Monday, April 13, 2009

Ubuntu Notification Script for Amarok 1.4


More Update: A more polished script is now available here.

Update:
There are several updated versions of the script now available. Please see the comments for details. Also, the music applet on gnome provides similar functionality. On Ubuntu, do 'sudo apt-get install music-applet'. Then add the music applet to your gnome panel. Configure and enjoy! :) In case you don't want an extra applet on your panel, feel free to use the below given scripts.

Ubuntu Jaunty is going to come with a unified notification system. I use gnome these days, but can't live without amarok. However, it bugged me that amarok 1.4 does not comply with the Ubuntu notification system. So I wrote a small python script for it. This works only for amarok 1.4 and Ubuntu Jaunty. Screenshot attached.

How to Install
In amarok 1.4 click Tools -> Script Manager -> Install Scripts. Open file track_notify.amarokscript.tar. Run script once it's installed.

Sunday, April 05, 2009

What is the Grand Canyon Good for?

Some days ago, a friend of mine, posted this link. Apparently some folks over at NASA have calculated the square root of 2 to 10 million digits. My immediate reaction of seeing this was:

Things like this make me ask -- Why do it? Just so you can?

To this, another friend responded:

@Vinod: Sorry, just can't resist quoting this joke:

A math professor, a native Texan, was asked by one of his students: "What is mathematics good for?"
He replied: "This question makes me sick! If you show someone the Grand Canyon for the first time, and he asks you `What's it good for?' What would you do? Well, you kick that guy off the cliff!"

I still can't figure out what is the maths equivalent of kicking someone into the Grand Canyon, though ...

Frankly, I'm not satisfied with this response. Now, do not get me wrong. I do understand aesthetic beauty. I find encounters with naturescapes like the Grand Canyon to be very emotionally moving experiences. I also (sometimes) find encounters with scientific beauty to be emotionally moving. I myself have spend may idle hours trying to calculate prime numbers or the fibonacci series on my computer. And yet, I cannot help but wonder -- why calculate sqrt(2) to 10 million digits? Or, why visit the Grand Canyon?

The simplest answer is -- to feel the way it makes me feel. And I would have no problems with that answer either. However, it would make me wonder even further. Why do these things make me feel how I feel?

What really is special about the Grand Canyon? What do I mean when I say it is beautiful? I don't think a single answer exists but let me make a few guesses.

People find the Grand Canyon beautiful because it is big. Being big is one definition of being beautiful. The oceans are beautiful because they're big. The mountains are beautiful because they're big. Space is beautiful because it is bigger than anything we've ever known.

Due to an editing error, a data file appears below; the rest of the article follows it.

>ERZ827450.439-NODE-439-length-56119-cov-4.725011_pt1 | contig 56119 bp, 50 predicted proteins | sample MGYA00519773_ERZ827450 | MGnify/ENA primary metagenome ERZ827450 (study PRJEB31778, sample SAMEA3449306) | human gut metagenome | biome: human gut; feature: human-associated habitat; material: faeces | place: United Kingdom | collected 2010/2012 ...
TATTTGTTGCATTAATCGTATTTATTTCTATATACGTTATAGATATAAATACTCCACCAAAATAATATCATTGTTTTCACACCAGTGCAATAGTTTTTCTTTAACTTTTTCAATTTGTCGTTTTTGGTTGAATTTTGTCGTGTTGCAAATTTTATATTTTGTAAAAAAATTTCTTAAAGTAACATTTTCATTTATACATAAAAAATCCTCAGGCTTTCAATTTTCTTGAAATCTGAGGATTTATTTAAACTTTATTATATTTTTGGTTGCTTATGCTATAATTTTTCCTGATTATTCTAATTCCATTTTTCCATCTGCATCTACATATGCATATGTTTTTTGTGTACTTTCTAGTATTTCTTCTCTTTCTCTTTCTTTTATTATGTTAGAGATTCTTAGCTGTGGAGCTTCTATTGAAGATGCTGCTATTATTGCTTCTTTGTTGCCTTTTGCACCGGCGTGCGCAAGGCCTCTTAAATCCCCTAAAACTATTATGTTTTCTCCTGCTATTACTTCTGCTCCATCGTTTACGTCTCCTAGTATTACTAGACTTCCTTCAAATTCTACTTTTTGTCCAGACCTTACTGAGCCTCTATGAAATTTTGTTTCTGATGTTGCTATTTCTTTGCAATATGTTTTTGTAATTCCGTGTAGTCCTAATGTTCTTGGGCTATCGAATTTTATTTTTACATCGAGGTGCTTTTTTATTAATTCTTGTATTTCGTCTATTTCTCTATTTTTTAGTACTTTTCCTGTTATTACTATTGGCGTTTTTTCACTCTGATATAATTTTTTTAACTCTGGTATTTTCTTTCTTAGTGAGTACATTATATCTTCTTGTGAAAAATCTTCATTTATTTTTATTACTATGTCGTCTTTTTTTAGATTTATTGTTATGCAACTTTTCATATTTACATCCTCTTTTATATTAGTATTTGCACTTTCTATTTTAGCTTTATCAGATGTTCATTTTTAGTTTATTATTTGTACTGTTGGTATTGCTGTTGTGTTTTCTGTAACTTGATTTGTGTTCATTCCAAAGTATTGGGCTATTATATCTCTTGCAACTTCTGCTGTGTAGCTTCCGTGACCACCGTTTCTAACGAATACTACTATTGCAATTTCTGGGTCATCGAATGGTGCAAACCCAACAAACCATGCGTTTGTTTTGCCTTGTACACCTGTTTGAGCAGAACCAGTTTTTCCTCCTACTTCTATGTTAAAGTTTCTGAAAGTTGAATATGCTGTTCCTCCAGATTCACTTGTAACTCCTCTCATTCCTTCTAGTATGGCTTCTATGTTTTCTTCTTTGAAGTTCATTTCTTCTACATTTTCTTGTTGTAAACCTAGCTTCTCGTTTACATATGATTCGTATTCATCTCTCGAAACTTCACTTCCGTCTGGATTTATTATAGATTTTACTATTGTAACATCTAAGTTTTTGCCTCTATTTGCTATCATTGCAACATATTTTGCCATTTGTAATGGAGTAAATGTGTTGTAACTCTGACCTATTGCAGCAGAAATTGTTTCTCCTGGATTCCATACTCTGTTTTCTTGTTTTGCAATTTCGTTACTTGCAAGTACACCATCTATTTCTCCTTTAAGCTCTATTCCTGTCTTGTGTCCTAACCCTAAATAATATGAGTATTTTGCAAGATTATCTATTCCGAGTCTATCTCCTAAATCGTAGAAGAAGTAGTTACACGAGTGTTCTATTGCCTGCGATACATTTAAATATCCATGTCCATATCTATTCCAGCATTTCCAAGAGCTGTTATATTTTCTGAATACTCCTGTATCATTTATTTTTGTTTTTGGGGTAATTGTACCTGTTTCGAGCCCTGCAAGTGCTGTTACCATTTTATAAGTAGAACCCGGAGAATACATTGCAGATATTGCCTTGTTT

Being big is related to two inter-related concepts -- control and knowledge. If something is big, chances are that we have little control over it. Bridging the Grand Canyon? Perhaps impossible. Crossing the ocean? Rather difficult. Surviving in space? Requires billions of dollars.

If something is big, chances are that it contains something that we don't yet know about. Something that we can use to our advantage. Exploring the oceans let some people to discover other people and lands. We are yet speculating about the benefits that space exploration might bring us.

As a culture we've learned that anything that is big is most likely unexplored and uncontrolled. If we can learn more about it and learn to control it, we might end up with more resources to make our life better.

I think that is the charm big, unexplored terrains hold for us. I think that's why we find them fascinating and intriguing. That's what the Grand Canyon is good for.

Of course, this does not mean that every time I look at the Grand Canyon this is what I'm thinking about. I have internalized the concept to a degree that I can forget all about the benefits of encountering an unexplored terrain and concentrate just on the 'beauty' of it. Which is absolutely fine with me. But I do like to think further and find out what that beauty means.

Which is why I do not like it when specialists in pure sciences brush off questions like -- why do you do it? I think it is important to understand why we do pure science and pursue knowledge for knowledge's sake and derive pleasure in certain things. All sorts of beauty and aesthetic appreciation has underlying meaning which I think is important to unearth.